“The report tells us that the conditions we impose on drilling waste remediation at landfarms are more than adequate to safeguard natural soil degradation processes and re-establishment of earthworm populations,” Taranaki Regional Council said.
A report published by the Ministry for Primary Industries in late 2014 found no evidence that milk was being contaminated on farms where drilling waste had previously been bio-remediated or otherwise disposed of. The report was based on tests of milk from 17 Taranaki dairy farms where drilling waste has previously been bio-remediated in the ‘landfarming’ process, or disposed of in a mix-bury-cover process.
For comparison, milk was also tested from three control farms outside the region. Testing at an extremely high level of sensitivity was carried out for a wide range of compounds or families of compounds generally associated with hydrocarbon drilling. Among the results were a few substances detected that were at a level that do not represent a risk to consumers and within the range of detection reported from overseas and from elsewhere in New Zealand. A limited number of compounds were detected in some samples and none at all in a wide range of samples. Some compounds were detected from control farms also, so could not have originated from bio-remediation alone. MPI said will testing would continue, milk was a highly sensitive food and there would be little point in testing meat or other agricultural products as well.
Taranaki Regional Council’s director, environmental quality, Gary Bedford, said the MPI report brought reassurance and objective, fact-based evidence to inform discussions over the potential effects of landfarming. Some people had argued that allowing animals to graze on reinstated landfarm sites might give rise to tainted or polluted milk or meat. “But no facts or plausible rationale supporting this concern have ever been offered, to the knowledge of council officers,” he said. “Everyone can welcome this new report, which provides hard data to confirm there is no cause for concern.”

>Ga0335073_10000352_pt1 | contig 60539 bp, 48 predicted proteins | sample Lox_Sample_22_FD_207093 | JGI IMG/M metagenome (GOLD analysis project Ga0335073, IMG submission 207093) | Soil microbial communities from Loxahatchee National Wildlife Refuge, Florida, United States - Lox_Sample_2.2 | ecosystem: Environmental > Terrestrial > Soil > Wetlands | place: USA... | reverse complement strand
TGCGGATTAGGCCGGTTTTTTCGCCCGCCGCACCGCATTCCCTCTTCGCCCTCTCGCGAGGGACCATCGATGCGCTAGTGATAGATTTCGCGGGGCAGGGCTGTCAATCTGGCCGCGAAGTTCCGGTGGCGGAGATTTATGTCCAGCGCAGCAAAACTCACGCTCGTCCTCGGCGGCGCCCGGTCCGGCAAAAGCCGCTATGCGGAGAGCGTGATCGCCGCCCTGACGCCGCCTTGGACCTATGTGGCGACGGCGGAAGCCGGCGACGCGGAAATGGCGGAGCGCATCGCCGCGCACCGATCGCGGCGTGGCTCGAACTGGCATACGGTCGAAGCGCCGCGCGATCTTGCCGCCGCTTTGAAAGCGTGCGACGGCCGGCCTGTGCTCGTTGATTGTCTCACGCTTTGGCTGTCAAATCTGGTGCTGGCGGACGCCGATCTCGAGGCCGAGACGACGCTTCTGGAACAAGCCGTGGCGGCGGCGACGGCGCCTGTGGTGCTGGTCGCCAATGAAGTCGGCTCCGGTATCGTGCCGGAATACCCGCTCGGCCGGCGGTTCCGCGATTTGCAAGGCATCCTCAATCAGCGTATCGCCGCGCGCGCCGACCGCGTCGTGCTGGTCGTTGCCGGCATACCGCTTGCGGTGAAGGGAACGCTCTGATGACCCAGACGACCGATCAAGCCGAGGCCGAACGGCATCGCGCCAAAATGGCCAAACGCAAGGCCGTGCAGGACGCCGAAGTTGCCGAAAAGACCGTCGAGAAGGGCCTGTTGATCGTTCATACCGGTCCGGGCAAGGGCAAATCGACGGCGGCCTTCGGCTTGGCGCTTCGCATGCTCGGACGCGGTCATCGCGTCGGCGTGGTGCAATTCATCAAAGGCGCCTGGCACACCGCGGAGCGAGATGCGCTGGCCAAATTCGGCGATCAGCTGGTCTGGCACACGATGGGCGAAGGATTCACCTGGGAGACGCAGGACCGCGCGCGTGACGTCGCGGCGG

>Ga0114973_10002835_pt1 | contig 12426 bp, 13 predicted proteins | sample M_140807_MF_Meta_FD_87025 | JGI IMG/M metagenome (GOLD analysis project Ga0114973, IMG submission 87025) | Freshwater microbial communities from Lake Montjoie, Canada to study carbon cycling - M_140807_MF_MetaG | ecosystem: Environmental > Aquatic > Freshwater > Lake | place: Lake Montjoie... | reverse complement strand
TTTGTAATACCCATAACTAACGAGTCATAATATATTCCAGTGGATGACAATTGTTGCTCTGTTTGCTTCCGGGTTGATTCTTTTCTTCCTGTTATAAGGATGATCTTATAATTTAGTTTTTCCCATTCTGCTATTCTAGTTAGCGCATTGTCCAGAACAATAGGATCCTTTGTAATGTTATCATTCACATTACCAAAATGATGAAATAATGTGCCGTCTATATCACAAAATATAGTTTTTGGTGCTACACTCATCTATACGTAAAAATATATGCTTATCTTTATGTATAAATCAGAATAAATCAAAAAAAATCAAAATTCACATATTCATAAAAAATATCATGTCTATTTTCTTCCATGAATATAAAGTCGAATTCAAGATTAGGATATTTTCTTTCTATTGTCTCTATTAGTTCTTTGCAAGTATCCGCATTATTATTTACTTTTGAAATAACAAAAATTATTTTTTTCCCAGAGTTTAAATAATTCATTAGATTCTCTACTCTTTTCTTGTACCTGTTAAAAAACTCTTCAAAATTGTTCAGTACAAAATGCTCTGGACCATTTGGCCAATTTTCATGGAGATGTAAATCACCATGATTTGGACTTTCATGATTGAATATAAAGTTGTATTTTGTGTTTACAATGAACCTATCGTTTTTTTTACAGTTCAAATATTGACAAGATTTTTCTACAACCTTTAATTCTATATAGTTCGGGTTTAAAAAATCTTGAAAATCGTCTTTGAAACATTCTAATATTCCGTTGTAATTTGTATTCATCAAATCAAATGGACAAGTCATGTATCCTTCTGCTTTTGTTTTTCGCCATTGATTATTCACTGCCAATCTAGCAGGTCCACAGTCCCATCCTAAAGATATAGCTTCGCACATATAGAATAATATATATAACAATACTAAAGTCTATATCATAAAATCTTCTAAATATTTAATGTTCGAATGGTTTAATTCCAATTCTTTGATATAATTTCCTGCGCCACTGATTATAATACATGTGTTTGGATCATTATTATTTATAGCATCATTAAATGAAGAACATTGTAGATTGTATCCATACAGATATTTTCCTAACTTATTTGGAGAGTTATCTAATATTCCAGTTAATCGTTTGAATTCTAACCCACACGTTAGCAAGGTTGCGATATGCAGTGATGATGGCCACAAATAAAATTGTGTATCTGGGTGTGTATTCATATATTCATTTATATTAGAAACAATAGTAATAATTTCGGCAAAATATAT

“Bio-remediation takes place in specified areas on a property, separate from other farming activities. Consent conditions require full rehabilitation so that the soil meets New Zealand agriculture guidelines. Notably, the practice turns scrubby, windblown, sandy paddocks into fertile and highly productive pasture of much greater productivity and value, with minimal ecological disturbance. Those who take the time to understand the process and the science will understand that landfarming really is a win-win proposition.”
WRS Operations Manager Keith Brodie says their consents enable them to “accept production station wastes – mostly “produced water” from producing wells that are under maintenance and work overs and impacted soils from well site remediation projects. We also receive waste on an intermittent pattern and only spread this (the actual landfarming) on a campaign basis when we have sufficient waste in storage to make the whole process practicable and economic. To enable this storing up to occur waste accepted to either of the sites is placed into HDPE or FFP impermeable lined pits each of approx. 350m3. At both sites we have 3 pits, thus total stored capacity is around 1000 m3 – this requires an area of 10,000 m2 (1 Ha) be prepared prior to the commencement of spreading.
In mid-2013, before the Edmeades, MPI and Landcare published reports, Fonterra changed its policy and said it would not collect milk from any “new” landfarms. It said it was 100% confident there were no food safety issues from cows grazing on bio-remediated land, but that testing of milk for hydrocarbons was costing $80,000 a year. It would continue to collect milk from six pre-existing landfarms and since that date all bio-remediation had been carried out on dry-stock properties or parts of dairy farms where only replacement stock were grazed.